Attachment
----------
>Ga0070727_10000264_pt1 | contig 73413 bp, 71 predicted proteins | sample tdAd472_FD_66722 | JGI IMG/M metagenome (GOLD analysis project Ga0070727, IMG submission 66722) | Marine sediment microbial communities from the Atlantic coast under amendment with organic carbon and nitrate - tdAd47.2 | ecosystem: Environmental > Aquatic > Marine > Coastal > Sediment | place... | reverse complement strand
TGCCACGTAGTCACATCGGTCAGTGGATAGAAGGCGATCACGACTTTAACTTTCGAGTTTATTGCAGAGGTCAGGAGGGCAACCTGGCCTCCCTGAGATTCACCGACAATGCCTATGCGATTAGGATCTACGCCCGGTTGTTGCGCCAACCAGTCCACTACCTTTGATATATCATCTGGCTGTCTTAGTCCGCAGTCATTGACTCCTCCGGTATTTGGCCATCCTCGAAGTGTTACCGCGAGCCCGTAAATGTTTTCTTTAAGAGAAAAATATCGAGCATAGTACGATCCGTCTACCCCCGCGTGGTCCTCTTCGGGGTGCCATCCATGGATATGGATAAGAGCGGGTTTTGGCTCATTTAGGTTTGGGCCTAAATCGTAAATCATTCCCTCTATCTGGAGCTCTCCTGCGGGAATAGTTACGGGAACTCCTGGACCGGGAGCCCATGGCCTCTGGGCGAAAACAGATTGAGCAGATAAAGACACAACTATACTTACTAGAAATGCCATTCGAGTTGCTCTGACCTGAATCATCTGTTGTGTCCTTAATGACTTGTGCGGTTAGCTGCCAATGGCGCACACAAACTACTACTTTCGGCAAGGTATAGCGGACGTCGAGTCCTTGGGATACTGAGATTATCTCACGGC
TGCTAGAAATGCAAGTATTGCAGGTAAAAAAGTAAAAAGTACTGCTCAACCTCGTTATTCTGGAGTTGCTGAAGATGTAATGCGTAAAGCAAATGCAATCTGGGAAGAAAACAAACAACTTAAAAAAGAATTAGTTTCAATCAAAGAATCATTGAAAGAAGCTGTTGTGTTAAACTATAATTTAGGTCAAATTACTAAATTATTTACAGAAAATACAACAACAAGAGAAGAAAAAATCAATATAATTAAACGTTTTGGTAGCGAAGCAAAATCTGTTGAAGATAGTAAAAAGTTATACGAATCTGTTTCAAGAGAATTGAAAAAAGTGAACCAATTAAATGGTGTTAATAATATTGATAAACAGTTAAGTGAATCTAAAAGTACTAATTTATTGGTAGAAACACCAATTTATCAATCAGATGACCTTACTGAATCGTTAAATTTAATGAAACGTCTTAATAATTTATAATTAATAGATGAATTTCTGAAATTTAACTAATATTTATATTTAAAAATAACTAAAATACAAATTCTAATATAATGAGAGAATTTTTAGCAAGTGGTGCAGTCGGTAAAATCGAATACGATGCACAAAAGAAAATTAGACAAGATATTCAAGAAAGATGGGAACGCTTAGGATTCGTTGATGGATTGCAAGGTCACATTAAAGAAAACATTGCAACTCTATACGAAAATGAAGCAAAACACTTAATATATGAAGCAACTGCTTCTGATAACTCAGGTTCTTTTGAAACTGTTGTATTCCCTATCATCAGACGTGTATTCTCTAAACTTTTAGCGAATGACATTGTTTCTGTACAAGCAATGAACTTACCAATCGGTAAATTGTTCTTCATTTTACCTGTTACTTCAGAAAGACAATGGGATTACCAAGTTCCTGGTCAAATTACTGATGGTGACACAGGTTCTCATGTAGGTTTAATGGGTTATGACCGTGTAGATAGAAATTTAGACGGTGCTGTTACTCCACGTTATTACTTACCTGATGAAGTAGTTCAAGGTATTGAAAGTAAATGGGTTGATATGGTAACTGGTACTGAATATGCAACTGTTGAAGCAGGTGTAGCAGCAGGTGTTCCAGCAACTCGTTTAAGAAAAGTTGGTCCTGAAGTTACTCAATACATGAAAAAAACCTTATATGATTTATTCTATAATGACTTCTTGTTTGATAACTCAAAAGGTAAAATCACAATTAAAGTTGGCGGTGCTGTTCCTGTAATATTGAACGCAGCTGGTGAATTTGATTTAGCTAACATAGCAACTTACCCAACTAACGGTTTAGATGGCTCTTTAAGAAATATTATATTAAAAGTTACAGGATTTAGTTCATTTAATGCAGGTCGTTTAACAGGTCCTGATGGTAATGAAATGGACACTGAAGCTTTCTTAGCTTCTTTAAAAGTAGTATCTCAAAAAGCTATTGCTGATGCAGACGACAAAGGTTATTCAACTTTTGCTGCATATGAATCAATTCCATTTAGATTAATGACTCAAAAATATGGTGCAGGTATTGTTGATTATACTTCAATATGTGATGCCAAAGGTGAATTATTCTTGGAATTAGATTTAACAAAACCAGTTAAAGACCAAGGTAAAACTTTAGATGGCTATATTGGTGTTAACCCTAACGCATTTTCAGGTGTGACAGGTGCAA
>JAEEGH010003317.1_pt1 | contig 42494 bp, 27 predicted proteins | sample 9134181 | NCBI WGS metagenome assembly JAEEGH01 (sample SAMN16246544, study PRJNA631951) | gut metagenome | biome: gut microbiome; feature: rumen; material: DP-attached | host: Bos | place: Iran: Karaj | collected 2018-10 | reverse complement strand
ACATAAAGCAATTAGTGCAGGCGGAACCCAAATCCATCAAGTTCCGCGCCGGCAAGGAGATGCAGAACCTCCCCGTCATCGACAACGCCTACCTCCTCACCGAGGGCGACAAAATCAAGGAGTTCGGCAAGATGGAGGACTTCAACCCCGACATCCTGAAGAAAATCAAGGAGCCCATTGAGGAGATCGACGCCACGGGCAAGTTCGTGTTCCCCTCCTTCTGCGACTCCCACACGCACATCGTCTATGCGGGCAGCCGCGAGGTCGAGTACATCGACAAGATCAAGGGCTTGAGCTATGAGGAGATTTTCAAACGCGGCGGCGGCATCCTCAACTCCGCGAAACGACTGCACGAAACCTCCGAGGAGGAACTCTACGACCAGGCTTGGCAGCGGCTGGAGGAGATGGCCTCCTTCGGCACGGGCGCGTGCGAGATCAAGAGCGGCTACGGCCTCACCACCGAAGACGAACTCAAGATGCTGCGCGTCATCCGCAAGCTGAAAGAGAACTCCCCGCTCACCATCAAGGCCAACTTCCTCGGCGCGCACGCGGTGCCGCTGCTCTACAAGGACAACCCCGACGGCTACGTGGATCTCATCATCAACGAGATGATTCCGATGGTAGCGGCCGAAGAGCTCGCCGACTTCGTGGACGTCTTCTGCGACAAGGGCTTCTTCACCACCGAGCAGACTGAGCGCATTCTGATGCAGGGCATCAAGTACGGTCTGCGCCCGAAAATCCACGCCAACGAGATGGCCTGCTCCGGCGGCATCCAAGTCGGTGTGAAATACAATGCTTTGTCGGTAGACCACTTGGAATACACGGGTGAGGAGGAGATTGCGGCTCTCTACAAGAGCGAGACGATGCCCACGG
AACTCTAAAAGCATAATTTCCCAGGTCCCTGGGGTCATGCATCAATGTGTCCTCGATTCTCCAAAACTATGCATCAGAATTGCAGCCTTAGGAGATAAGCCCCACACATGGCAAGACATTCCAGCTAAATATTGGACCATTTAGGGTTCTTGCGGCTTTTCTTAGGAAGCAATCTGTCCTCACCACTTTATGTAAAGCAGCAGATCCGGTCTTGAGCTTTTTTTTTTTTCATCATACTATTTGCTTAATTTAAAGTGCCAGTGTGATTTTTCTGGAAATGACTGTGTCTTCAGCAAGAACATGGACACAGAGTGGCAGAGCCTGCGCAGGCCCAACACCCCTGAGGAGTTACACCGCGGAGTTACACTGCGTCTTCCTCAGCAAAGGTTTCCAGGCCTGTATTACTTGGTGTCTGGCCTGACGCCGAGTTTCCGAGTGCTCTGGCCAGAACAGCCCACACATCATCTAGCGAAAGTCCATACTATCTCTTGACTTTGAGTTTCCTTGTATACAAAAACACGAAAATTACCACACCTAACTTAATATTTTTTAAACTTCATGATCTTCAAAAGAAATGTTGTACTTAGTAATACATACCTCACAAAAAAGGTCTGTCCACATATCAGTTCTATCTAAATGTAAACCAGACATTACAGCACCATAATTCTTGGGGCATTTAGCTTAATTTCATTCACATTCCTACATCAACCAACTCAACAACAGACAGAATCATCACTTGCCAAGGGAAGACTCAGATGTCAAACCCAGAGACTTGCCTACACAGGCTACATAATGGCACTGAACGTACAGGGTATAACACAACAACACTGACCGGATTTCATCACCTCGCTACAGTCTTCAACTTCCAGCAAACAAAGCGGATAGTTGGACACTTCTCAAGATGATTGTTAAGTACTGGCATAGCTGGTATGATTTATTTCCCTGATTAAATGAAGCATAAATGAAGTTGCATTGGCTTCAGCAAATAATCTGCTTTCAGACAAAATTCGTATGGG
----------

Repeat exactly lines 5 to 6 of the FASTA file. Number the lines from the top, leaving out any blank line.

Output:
ACATAAAGCAATTAGTGCAGGCGGAACCCAAATCCATCAAGTTCCGCGCCGGCAAGGAGATGCAGAACCTCCCCGTCATCGACAACGCCTACCTCCTCACCGAGGGCGACAAAATCAAGGAGTTCGGCAAGATGGAGGACTTCAACCCCGACATCCTGAAGAAAATCAAGGAGCCCATTGAGGAGATCGACGCCACGGGCAAGTTCGTGTTCCCCTCCTTCTGCGACTCCCACACGCACATCGTCTATGCGGGCAGCCGCGAGGTCGAGTACATCGACAAGATCAAGGGCTTGAGCTATGAGGAGATTTTCAAACGCGGCGGCGGCATCCTCAACTCCGCGAAACGACTGCACGAAACCTCCGAGGAGGAACTCTACGACCAGGCTTGGCAGCGGCTGGAGGAGATGGCCTCCTTCGGCACGGGCGCGTGCGAGATCAAGAGCGGCTACGGCCTCACCACCGAAGACGAACTCAAGATGCTGCGCGTCATCCGCAAGCTGAAAGAGAACTCCCCGCTCACCATCAAGGCCAACTTCCTCGGCGCGCACGCGGTGCCGCTGCTCTACAAGGACAACCCCGACGGCTACGTGGATCTCATCATCAACGAGATGATTCCGATGGTAGCGGCCGAAGAGCTCGCCGACTTCGTGGACGTCTTCTGCGACAAGGGCTTCTTCACCACCGAGCAGACTGAGCGCATTCTGATGCAGGGCATCAAGTACGGTCTGCGCCCGAAAATCCACGCCAACGAGATGGCCTGCTCCGGCGGCATCCAAGTCGGTGTGAAATACAATGCTTTGTCGGTAGACCACTTGGAATACACGGGTGAGGAGGAGATTGCGGCTCTCTACAAGAGCGAGACGATGCCCACGG
AACTCTAAAAGCATAATTTCCCAGGTCCCTGGGGTCATGCATCAATGTGTCCTCGATTCTCCAAAACTATGCATCAGAATTGCAGCCTTAGGAGATAAGCCCCACACATGGCAAGACATTCCAGCTAAATATTGGACCATTTAGGGTTCTTGCGGCTTTTCTTAGGAAGCAATCTGTCCTCACCACTTTATGTAAAGCAGCAGATCCGGTCTTGAGCTTTTTTTTTTTTCATCATACTATTTGCTTAATTTAAAGTGCCAGTGTGATTTTTCTGGAAATGACTGTGTCTTCAGCAAGAACATGGACACAGAGTGGCAGAGCCTGCGCAGGCCCAACACCCCTGAGGAGTTACACCGCGGAGTTACACTGCGTCTTCCTCAGCAAAGGTTTCCAGGCCTGTATTACTTGGTGTCTGGCCTGACGCCGAGTTTCCGAGTGCTCTGGCCAGAACAGCCCACACATCATCTAGCGAAAGTCCATACTATCTCTTGACTTTGAGTTTCCTTGTATACAAAAACACGAAAATTACCACACCTAACTTAATATTTTTTAAACTTCATGATCTTCAAAAGAAATGTTGTACTTAGTAATACATACCTCACAAAAAAGGTCTGTCCACATATCAGTTCTATCTAAATGTAAACCAGACATTACAGCACCATAATTCTTGGGGCATTTAGCTTAATTTCATTCACATTCCTACATCAACCAACTCAACAACAGACAGAATCATCACTTGCCAAGGGAAGACTCAGATGTCAAACCCAGAGACTTGCCTACACAGGCTACATAATGGCACTGAACGTACAGGGTATAACACAACAACACTGACCGGATTTCATCACCTCGCTACAGTCTTCAACTTCCAGCAAACAAAGCGGATAGTTGGACACTTCTCAAGATGATTGTTAAGTACTGGCATAGCTGGTATGATTTATTTCCCTGATTAAATGAAGCATAAATGAAGTTGCATTGGCTTCAGCAAATAATCTGCTTTCAGACAAAATTCGTATGGG